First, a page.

On the water in Tylerton, an ex-theologian and his wife opened their Inn of Silent Music. Leroy Friesen and Sharryl Lindberg offer guests serenity, prayer and a place to unwind from the chaos of ordinary living. In addition, in Ewell there is one motel with eight rooms and two other bed and breakfasts. However, what is missing on Smith Island are sidewalks, beaches, convenience stores, boat rentals, movie theatres, liquor stores, bars, fast-food chains, boutiques, amusement parks, laundromats and taxis. Unfortunately, there is no doctor. A visiting nurse comes once a week. In the interim, the islanders concern themselves with family, church, work and nature.

There are no taxis, but tourists can travel in rented golf carts.

Chris Parks, the writer, speaks of his childhood with awe. He played out on the marshes, climbing and building treehouses. There he watched wild goats and eagles. At the local dump, he discovered treasure and he had a skiff like all the other kids. The best time was at Christmas when everyone returned to the island. There were pageants and church activities that bound people together. After seventh grade, he rode the boat to high school with his contemporaries.

As children mature, the lure of the crab pot with its hard physical labor dims and an outside world beckons. But no matter how long or how far the child travels from Smith Island, there remains that strong bond to family and to nature. Nowhere else can native sons practice allegiance to home, church and work in exactly the same way. Nowhere else affords that intense freedom to live a serene life. As pollution and the decline of shellfish threaten the Chesapeake, and as erosion causes the island to diminish, we salute the watermen and families of Smith Island in their battle with nature. Like their ancestors before them, they strive to live a simple life in peace on their interesting island.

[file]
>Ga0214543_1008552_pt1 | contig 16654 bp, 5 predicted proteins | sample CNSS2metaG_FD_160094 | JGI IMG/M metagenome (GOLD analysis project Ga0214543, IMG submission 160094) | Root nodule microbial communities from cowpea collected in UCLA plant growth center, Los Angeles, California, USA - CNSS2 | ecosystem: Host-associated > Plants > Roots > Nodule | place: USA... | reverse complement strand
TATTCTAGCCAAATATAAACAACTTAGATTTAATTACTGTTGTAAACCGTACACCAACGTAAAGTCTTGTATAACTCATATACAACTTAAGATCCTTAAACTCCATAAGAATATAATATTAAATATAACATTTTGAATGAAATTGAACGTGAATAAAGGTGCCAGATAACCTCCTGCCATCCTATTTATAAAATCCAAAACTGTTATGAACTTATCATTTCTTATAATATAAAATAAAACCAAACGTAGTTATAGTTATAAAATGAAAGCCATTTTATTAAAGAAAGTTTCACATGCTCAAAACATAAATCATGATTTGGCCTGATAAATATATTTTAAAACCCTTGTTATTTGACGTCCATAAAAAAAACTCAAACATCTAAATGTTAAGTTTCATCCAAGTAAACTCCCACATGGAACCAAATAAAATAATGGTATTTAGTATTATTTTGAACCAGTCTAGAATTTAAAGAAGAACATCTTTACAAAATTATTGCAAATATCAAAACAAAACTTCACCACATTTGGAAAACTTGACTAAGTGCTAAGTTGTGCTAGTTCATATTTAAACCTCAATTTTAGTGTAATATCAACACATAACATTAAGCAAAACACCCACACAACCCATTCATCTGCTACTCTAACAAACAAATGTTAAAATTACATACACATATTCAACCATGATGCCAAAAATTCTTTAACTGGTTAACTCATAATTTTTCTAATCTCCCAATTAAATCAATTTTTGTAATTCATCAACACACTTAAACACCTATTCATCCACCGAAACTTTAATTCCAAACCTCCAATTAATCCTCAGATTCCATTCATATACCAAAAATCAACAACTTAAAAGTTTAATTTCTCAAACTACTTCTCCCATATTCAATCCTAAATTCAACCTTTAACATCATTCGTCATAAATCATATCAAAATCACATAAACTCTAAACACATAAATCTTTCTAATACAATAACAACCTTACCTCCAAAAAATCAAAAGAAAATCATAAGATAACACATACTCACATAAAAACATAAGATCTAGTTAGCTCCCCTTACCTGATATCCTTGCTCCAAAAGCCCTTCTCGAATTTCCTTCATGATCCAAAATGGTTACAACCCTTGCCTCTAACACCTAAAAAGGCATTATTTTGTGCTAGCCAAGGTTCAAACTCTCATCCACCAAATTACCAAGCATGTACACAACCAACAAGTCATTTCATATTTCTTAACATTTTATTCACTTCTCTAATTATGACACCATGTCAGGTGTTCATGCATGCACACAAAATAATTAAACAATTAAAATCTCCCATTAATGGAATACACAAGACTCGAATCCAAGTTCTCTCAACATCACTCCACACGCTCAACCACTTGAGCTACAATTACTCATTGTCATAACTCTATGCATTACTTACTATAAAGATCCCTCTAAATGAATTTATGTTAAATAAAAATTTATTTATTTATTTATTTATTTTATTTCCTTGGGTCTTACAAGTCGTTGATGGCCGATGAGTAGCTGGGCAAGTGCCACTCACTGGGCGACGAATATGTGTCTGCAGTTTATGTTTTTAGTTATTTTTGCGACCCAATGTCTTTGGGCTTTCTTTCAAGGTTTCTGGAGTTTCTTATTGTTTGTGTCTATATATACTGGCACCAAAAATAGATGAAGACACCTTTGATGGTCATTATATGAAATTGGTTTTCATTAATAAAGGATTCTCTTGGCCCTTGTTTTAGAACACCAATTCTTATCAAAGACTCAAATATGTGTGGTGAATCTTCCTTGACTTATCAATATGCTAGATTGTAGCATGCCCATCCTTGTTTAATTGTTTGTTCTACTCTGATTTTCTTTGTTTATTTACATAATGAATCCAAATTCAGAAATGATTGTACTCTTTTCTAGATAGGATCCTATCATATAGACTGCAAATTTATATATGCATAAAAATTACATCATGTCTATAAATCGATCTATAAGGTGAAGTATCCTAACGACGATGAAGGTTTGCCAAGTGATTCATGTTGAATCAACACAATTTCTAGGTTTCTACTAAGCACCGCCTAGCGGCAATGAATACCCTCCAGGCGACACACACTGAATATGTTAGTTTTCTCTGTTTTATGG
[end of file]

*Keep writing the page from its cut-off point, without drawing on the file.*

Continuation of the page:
If You Go...

A cruise package on the Captain Tyler II includes an optional seafood luncheon at the Bayside Inn Restaurant.

Passenger ferry boats depart year round from Crisfield, Maryland. During the summer they also leave from Point Lookout, Maryland, and Reedville, Virginia. In Crisfield, leave car in lot on W. Main Street, just before the city dock. There are public rest rooms.


Captain Jason I and II – (410) 425-5931.
Captain Tyler II – (410) 425-2771. Optional seafood luncheon in Ewell at
Bayside Inn when you purchase package cruise.
Island Belle II (Mail Boat) – (410) 968-1118.
Spirit of Chesapeake – (804) 453-3430.

Overnight docking available for boats with a draft under three feet. Call Ruke’s Store – (410) 425-2111.


Be sure to pick up a souvenir at one of the island’s unique gift shops

Lodging on Smith Island

Smith Island Motel – (410) 425-3321.

Bed and Breakfasts:
Bernice Guy’s – (410) 968-2990.
Ewell Tide Inn – (410) 425-2141.
Inn of Silent Music – (410) 425-3541.

Lodging in Crisfield

Paddlewheel Motel – (410) 968-2220.
Pines Motel – (410) 968-0900.
Somers Cove Motel – (410) 968-1900.

Restaurants in Crisfield

Captain’s Galley – (410) 968-3313.
Watermen’s Inn – (410) 968-2119.
Sidestreet Restaurant – (410) 968-2442.


Hard Crab Derby takes place on Labor Day weekend, Friday, Saturday and Sunday with fireworks on Sunday at 9 p.m. The Derby is a fair and festival with prizes, games, food and crafts. There are crab races, crab-picking and crab-cooking contests, boat race and boat-docking contest. For information, contact: Visitors Center and Museum, Crisfield Heritage Foundation, (410) 968-2501.